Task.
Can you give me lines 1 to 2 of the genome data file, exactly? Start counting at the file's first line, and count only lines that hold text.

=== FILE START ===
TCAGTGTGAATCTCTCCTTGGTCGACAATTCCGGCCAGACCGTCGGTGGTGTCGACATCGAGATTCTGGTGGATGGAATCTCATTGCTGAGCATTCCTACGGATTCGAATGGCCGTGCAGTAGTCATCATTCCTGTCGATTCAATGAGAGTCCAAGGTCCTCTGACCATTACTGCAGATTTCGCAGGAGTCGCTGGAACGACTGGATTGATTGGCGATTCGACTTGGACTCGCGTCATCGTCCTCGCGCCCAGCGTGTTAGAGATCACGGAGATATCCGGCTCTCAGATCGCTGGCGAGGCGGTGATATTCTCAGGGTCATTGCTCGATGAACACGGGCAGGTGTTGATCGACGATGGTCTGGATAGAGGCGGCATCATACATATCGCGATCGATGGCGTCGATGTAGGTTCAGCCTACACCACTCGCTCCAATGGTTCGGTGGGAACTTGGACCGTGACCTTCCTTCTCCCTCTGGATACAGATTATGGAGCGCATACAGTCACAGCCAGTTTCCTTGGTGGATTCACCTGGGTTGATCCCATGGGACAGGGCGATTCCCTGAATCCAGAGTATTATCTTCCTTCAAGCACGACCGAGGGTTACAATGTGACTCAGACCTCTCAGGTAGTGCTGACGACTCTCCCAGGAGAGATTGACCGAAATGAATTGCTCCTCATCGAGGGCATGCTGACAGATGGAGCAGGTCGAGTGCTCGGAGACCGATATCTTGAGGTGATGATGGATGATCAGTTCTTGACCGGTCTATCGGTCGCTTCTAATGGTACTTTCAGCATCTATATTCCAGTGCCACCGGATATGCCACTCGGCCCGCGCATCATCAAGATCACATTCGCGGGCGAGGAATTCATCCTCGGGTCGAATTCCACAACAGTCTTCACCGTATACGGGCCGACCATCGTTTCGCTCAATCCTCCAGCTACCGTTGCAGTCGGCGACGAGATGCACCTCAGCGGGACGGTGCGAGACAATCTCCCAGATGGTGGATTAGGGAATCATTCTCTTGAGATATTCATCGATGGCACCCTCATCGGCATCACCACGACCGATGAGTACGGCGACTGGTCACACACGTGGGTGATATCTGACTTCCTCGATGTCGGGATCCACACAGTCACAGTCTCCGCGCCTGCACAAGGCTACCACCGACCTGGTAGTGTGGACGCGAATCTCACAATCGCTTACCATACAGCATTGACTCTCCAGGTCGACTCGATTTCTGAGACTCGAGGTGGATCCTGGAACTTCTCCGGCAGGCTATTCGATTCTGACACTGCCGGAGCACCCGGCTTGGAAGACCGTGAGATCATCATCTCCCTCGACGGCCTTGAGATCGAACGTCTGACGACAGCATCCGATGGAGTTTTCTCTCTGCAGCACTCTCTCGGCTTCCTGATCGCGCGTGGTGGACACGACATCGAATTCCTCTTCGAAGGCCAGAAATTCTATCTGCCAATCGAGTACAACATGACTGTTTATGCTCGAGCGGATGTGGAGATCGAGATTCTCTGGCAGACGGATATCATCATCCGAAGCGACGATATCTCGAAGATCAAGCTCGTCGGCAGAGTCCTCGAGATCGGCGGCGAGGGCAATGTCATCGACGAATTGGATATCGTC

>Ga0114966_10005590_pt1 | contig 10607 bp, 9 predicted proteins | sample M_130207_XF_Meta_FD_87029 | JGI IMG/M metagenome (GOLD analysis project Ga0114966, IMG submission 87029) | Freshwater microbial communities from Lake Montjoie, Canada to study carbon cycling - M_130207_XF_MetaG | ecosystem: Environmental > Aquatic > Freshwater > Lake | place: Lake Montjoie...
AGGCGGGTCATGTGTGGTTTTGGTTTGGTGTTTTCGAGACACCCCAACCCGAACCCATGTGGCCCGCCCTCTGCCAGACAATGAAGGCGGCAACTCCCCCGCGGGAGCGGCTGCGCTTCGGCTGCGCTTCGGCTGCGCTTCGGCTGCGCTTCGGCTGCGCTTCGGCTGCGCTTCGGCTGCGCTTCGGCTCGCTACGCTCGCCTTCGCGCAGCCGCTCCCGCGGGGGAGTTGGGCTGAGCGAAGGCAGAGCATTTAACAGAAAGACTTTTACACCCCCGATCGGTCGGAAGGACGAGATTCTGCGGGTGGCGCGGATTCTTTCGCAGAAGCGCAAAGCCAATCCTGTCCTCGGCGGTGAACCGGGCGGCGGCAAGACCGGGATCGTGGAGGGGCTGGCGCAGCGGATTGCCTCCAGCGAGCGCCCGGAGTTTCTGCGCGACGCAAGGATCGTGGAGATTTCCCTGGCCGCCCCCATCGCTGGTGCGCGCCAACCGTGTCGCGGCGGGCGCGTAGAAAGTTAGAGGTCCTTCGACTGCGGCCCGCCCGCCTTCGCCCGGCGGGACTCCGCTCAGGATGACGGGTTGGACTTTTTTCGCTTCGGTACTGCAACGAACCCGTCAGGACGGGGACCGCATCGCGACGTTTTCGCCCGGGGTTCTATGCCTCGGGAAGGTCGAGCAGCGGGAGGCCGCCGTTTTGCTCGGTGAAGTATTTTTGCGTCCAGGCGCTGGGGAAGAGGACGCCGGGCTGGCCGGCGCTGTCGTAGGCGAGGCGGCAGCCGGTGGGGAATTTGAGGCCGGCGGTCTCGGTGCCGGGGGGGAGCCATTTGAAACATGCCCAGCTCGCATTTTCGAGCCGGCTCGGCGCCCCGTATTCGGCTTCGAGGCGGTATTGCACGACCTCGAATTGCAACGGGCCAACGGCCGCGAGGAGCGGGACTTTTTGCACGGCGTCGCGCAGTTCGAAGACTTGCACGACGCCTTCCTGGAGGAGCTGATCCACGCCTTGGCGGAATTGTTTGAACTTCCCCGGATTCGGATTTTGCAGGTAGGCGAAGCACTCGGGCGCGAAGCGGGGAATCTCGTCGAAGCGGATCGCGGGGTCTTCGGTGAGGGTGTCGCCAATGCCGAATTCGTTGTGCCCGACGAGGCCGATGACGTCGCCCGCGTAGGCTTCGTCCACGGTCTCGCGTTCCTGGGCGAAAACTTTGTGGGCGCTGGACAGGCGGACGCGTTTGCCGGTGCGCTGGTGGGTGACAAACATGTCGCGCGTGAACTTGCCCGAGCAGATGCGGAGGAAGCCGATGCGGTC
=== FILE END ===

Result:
TCAGTGTGAATCTCTCCTTGGTCGACAATTCCGGCCAGACCGTCGGTGGTGTCGACATCGAGATTCTGGTGGATGGAATCTCATTGCTGAGCATTCCTACGGATTCGAATGGCCGTGCAGTAGTCATCATTCCTGTCGATTCAATGAGAGTCCAAGGTCCTCTGACCATTACTGCAGATTTCGCAGGAGTCGCTGGAACGACTGGATTGATTGGCGATTCGACTTGGACTCGCGTCATCGTCCTCGCGCCCAGCGTGTTAGAGATCACGGAGATATCCGGCTCTCAGATCGCTGGCGAGGCGGTGATATTCTCAGGGTCATTGCTCGATGAACACGGGCAGGTGTTGATCGACGATGGTCTGGATAGAGGCGGCATCATACATATCGCGATCGATGGCGTCGATGTAGGTTCAGCCTACACCACTCGCTCCAATGGTTCGGTGGGAACTTGGACCGTGACCTTCCTTCTCCCTCTGGATACAGATTATGGAGCGCATACAGTCACAGCCAGTTTCCTTGGTGGATTCACCTGGGTTGATCCCATGGGACAGGGCGATTCCCTGAATCCAGAGTATTATCTTCCTTCAAGCACGACCGAGGGTTACAATGTGACTCAGACCTCTCAGGTAGTGCTGACGACTCTCCCAGGAGAGATTGACCGAAATGAATTGCTCCTCATCGAGGGCATGCTGACAGATGGAGCAGGTCGAGTGCTCGGAGACCGATATCTTGAGGTGATGATGGATGATCAGTTCTTGACCGGTCTATCGGTCGCTTCTAATGGTACTTTCAGCATCTATATTCCAGTGCCACCGGATATGCCACTCGGCCCGCGCATCATCAAGATCACATTCGCGGGCGAGGAATTCATCCTCGGGTCGAATTCCACAACAGTCTTCACCGTATACGGGCCGACCATCGTTTCGCTCAATCCTCCAGCTACCGTTGCAGTCGGCGACGAGATGCACCTCAGCGGGACGGTGCGAGACAATCTCCCAGATGGTGGATTAGGGAATCATTCTCTTGAGATATTCATCGATGGCACCCTCATCGGCATCACCACGACCGATGAGTACGGCGACTGGTCACACACGTGGGTGATATCTGACTTCCTCGATGTCGGGATCCACACAGTCACAGTCTCCGCGCCTGCACAAGGCTACCACCGACCTGGTAGTGTGGACGCGAATCTCACAATCGCTTACCATACAGCATTGACTCTCCAGGTCGACTCGATTTCTGAGACTCGAGGTGGATCCTGGAACTTCTCCGGCAGGCTATTCGATTCTGACACTGCCGGAGCACCCGGCTTGGAAGACCGTGAGATCATCATCTCCCTCGACGGCCTTGAGATCGAACGTCTGACGACAGCATCCGATGGAGTTTTCTCTCTGCAGCACTCTCTCGGCTTCCTGATCGCGCGTGGTGGACACGACATCGAATTCCTCTTCGAAGGCCAGAAATTCTATCTGCCAATCGAGTACAACATGACTGTTTATGCTCGAGCGGATGTGGAGATCGAGATTCTCTGGCAGACGGATATCATCATCCGAAGCGACGATATCTCGAAGATCAAGCTCGTCGGCAGAGTCCTCGAGATCGGCGGCGAGGGCAATGTCATCGACGAATTGGATATCGTC

>Ga0114966_10005590_pt1 | contig 10607 bp, 9 predicted proteins | sample M_130207_XF_Meta_FD_87029 | JGI IMG/M metagenome (GOLD analysis project Ga0114966, IMG submission 87029) | Freshwater microbial communities from Lake Montjoie, Canada to study carbon cycling - M_130207_XF_MetaG | ecosystem: Environmental > Aquatic > Freshwater > Lake | place: Lake Montjoie...